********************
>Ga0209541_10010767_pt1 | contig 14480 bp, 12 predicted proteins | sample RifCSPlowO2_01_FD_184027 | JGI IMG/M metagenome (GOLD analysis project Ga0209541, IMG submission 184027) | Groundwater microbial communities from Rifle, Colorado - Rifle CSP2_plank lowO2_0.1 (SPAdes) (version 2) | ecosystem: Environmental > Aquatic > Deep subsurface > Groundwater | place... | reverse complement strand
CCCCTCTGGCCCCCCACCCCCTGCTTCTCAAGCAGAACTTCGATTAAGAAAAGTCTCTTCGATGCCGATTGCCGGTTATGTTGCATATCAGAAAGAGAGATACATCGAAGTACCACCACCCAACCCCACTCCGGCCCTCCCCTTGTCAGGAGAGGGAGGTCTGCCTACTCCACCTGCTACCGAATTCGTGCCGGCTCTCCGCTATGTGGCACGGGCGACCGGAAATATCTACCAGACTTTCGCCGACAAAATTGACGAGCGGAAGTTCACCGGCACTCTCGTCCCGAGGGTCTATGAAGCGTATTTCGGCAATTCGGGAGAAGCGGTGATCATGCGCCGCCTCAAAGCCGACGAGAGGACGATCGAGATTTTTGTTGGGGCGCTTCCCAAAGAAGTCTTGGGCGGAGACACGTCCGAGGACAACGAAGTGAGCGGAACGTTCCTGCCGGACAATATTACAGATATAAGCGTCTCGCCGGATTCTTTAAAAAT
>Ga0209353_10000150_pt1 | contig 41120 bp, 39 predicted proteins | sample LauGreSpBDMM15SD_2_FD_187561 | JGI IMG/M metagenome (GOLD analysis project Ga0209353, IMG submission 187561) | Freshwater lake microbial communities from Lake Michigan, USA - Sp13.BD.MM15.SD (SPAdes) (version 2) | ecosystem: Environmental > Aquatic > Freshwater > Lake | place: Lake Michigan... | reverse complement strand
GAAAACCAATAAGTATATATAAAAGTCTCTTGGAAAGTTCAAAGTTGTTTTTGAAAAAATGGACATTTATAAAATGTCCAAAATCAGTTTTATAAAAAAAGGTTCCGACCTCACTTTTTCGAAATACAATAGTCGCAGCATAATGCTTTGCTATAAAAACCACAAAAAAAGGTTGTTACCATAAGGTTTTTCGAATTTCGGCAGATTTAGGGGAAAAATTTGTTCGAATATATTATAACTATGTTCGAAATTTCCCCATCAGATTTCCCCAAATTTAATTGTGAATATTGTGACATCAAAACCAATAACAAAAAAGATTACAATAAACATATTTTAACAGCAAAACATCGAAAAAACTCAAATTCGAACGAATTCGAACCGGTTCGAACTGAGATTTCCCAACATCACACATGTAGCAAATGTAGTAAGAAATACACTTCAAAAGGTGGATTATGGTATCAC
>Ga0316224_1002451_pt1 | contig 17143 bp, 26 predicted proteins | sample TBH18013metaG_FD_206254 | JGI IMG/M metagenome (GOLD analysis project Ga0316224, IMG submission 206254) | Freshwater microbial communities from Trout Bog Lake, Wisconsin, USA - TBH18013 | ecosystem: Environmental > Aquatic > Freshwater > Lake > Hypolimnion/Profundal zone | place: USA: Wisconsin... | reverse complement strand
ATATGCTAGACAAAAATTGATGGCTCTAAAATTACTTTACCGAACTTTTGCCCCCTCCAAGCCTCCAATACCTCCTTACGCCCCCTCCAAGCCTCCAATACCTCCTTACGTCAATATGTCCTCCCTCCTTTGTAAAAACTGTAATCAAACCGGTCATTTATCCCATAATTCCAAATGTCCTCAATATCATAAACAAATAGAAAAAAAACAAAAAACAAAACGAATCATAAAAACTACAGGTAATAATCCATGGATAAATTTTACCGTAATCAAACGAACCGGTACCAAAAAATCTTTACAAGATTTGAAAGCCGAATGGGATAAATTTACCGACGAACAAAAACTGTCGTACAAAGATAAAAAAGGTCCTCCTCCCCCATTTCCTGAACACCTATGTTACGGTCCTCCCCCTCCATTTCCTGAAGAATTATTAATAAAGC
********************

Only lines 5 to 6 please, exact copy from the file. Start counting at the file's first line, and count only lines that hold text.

>Ga0316224_1002451_pt1 | contig 17143 bp, 26 predicted proteins | sample TBH18013metaG_FD_206254 | JGI IMG/M metagenome (GOLD analysis project Ga0316224, IMG submission 206254) | Freshwater microbial communities from Trout Bog Lake, Wisconsin, USA - TBH18013 | ecosystem: Environmental > Aquatic > Freshwater > Lake > Hypolimnion/Profundal zone | place: USA: Wisconsin... | reverse complement strand
ATATGCTAGACAAAAATTGATGGCTCTAAAATTACTTTACCGAACTTTTGCCCCCTCCAAGCCTCCAATACCTCCTTACGCCCCCTCCAAGCCTCCAATACCTCCTTACGTCAATATGTCCTCCCTCCTTTGTAAAAACTGTAATCAAACCGGTCATTTATCCCATAATTCCAAATGTCCTCAATATCATAAACAAATAGAAAAAAAACAAAAAACAAAACGAATCATAAAAACTACAGGTAATAATCCATGGATAAATTTTACCGTAATCAAACGAACCGGTACCAAAAAATCTTTACAAGATTTGAAAGCCGAATGGGATAAATTTACCGACGAACAAAAACTGTCGTACAAAGATAAAAAAGGTCCTCCTCCCCCATTTCCTGAACACCTATGTTACGGTCCTCCCCCTCCATTTCCTGAAGAATTATTAATAAAGC